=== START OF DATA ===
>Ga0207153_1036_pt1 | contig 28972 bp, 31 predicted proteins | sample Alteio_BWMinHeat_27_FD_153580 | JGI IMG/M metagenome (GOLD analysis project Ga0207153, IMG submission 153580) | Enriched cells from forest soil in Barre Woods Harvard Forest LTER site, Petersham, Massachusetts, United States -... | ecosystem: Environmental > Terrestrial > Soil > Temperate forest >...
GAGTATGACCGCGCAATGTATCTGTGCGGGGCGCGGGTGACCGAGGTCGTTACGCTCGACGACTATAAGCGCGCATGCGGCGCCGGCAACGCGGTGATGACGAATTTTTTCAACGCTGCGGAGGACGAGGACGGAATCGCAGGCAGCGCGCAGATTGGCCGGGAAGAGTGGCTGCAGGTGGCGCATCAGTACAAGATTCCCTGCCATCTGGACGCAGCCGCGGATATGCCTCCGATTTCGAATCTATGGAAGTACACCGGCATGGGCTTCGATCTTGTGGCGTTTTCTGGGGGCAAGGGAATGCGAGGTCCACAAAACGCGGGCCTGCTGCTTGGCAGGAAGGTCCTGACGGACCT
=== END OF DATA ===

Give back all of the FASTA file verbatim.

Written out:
>Ga0207153_1036_pt1 | contig 28972 bp, 31 predicted proteins | sample Alteio_BWMinHeat_27_FD_153580 | JGI IMG/M metagenome (GOLD analysis project Ga0207153, IMG submission 153580) | Enriched cells from forest soil in Barre Woods Harvard Forest LTER site, Petersham, Massachusetts, United States -... | ecosystem: Environmental > Terrestrial > Soil > Temperate forest >...
GAGTATGACCGCGCAATGTATCTGTGCGGGGCGCGGGTGACCGAGGTCGTTACGCTCGACGACTATAAGCGCGCATGCGGCGCCGGCAACGCGGTGATGACGAATTTTTTCAACGCTGCGGAGGACGAGGACGGAATCGCAGGCAGCGCGCAGATTGGCCGGGAAGAGTGGCTGCAGGTGGCGCATCAGTACAAGATTCCCTGCCATCTGGACGCAGCCGCGGATATGCCTCCGATTTCGAATCTATGGAAGTACACCGGCATGGGCTTCGATCTTGTGGCGTTTTCTGGGGGCAAGGGAATGCGAGGTCCACAAAACGCGGGCCTGCTGCTTGGCAGGAAGGTCCTGACGGACCT